This is from Folland Real Analysis section 2.6 where he gave a definition of $n$-dimensional Lebesgue measure

Lebesgue measure $m^n$ on $\mathbb{R}^n$ is the completion of the n-fold product of Lebesgue measure on $\mathbb{R}$ with itself, that is, the completion of $m \times \cdots \times m$ on $\mathcal{B}_{\mathbb{R}} \bigotimes \cdots \bigotimes \mathcal{B}_{\mathbb{R}} = \mathcal{B}_{\mathbb{R}^n}$ or equivalently the completion of $m \times \cdots \times m$ on $\mathcal{L} \bigotimes \cdots \bigotimes \mathcal{L}$, where $\mathcal{L}$ is the Lebesgue measuarble set on $\mathbb{R}$.

Why "or equivalently" holds, why these two product measures' completion is the same one?

EDIT: This is indeed a gap here, which Folland failed to explain. And I found a proof somewhere else. I will post the proof later when I have time.


1 Answer 1


The definitions are indeed equivalent. Recall that Given a (possibly incomplete) measure space $(X, \mathcal A, \mu)$, there is an extension $(X, \mathcal A_1, \mu_1)$ of this measure space that is complete. The smallest such extension (i.e., the smallest $\sigma$-algebra $\mathcal A_1$) is called the completion of the measure space [1].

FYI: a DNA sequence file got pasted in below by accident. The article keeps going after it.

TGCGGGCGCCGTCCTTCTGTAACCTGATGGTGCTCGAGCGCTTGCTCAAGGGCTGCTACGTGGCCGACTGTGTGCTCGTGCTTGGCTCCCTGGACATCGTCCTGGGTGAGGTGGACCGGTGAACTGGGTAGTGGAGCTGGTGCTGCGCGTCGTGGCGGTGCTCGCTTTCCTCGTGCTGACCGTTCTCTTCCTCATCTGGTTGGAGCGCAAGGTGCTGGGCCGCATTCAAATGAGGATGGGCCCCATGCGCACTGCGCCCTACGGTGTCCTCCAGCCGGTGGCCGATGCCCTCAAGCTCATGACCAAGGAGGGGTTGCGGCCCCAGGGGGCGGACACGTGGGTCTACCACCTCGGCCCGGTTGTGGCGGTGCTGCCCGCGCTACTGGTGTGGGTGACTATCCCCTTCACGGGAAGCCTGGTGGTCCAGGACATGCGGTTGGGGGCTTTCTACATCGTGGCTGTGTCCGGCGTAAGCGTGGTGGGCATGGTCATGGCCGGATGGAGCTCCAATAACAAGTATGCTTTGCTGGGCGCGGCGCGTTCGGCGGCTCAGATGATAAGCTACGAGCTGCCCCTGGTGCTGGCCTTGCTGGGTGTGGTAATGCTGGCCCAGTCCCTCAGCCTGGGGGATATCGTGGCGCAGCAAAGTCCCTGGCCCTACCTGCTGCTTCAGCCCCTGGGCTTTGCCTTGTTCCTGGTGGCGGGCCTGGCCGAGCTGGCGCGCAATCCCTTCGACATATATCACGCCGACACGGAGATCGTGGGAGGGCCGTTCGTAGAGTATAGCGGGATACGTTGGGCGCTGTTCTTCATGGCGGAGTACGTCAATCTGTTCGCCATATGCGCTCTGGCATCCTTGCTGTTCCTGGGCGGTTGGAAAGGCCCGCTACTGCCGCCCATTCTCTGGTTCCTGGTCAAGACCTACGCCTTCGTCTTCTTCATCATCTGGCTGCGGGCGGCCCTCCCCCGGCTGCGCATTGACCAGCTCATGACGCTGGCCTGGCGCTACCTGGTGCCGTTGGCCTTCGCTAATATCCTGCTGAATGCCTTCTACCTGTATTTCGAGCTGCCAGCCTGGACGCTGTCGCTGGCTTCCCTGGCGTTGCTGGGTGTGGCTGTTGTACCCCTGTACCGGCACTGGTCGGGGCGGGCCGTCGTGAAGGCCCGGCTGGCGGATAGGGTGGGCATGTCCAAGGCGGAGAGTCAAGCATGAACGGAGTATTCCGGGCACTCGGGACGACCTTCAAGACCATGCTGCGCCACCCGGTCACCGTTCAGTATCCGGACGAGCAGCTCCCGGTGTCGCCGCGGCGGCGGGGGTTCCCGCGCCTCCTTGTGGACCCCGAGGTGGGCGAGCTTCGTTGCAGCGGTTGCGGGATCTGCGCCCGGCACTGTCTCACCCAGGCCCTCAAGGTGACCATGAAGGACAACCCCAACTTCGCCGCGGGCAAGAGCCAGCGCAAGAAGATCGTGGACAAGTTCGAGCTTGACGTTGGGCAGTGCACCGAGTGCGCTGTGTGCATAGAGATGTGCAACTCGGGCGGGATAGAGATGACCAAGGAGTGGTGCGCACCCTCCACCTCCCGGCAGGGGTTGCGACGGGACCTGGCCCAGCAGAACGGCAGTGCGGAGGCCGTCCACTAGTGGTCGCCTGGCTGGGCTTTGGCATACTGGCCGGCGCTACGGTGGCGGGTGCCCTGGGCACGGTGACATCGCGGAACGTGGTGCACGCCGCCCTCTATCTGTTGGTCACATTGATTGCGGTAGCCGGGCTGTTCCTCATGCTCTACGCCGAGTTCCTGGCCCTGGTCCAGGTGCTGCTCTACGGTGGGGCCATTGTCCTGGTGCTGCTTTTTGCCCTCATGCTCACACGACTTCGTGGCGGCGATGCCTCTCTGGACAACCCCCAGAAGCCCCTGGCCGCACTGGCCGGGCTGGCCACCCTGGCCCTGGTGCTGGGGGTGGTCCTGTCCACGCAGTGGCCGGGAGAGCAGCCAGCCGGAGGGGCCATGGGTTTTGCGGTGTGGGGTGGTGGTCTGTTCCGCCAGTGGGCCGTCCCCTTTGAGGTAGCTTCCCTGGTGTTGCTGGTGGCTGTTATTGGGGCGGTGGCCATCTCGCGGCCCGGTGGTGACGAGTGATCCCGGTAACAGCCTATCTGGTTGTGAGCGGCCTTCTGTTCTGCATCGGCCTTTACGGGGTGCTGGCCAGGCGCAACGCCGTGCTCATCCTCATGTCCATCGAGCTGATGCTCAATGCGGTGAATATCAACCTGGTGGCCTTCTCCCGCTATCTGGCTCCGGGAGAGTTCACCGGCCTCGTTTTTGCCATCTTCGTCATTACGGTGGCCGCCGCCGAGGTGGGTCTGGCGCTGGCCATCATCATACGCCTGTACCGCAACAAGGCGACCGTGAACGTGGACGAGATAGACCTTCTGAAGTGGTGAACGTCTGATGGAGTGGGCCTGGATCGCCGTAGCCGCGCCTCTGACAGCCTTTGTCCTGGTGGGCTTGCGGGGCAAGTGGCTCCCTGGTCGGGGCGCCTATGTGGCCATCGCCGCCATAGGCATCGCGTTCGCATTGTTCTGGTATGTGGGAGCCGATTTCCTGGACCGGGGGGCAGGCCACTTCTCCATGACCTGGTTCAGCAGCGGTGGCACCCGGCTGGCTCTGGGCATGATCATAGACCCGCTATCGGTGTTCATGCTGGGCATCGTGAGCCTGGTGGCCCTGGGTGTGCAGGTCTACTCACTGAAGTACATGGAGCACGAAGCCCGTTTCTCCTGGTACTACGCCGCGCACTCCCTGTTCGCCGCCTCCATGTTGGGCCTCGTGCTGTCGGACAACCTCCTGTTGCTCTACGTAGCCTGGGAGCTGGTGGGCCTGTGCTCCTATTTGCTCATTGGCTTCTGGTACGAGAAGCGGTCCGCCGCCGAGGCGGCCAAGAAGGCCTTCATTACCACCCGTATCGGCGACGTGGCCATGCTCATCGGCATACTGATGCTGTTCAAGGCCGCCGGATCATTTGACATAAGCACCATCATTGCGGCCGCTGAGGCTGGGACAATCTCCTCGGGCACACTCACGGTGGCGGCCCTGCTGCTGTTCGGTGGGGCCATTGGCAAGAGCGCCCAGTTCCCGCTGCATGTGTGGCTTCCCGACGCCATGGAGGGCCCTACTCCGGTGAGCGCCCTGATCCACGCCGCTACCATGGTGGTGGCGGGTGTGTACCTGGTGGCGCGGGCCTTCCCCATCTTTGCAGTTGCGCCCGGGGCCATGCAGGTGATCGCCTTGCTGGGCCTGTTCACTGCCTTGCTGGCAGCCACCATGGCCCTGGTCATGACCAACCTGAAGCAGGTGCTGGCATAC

Let $(\mathbb{R}^n, \mathcal A_1, \mu_1)$ be the completion of $m \times \cdots \times m$ on $\mathcal{B}_{\mathbb{R}} \otimes \cdots \otimes \mathcal{B}_{\mathbb{R}} = \mathcal{B}_{\mathbb{R}^n}$.

Now the product $\sigma$-algebra $$\mathcal{L}^{\otimes n} :=\mathcal{L}\otimes \cdots \otimes \mathcal{L} $$ is sandwiched between $\mathcal{B}_{\mathbb{R}^n}$ and $\mathcal A_1$, because $m$ on $\mathcal{L}$ is the completion of $m$ on $\mathcal{B}_{\mathbb{R}}$. Thus $\mathcal A_1$ is a complete $\sigma$-algebra (for $m^n$) which contains $\mathcal{L}^{\otimes n}$. It must be the smallest such $\sigma$-algebra, since it is the smallest complete $\sigma$-algebra that contains $\mathcal{B}_{\mathbb{R}^n}$.

[1] https://en.wikipedia.org/wiki/Complete_measure

  • $\begingroup$ This looks good to me. But I think If you prove $\mathcal{L}^{\otimes n}$ is not a complete measure(There are many obvious examples), then this answer would be perfect. $\endgroup$
    – Beginner
    Aug 6 at 17:11

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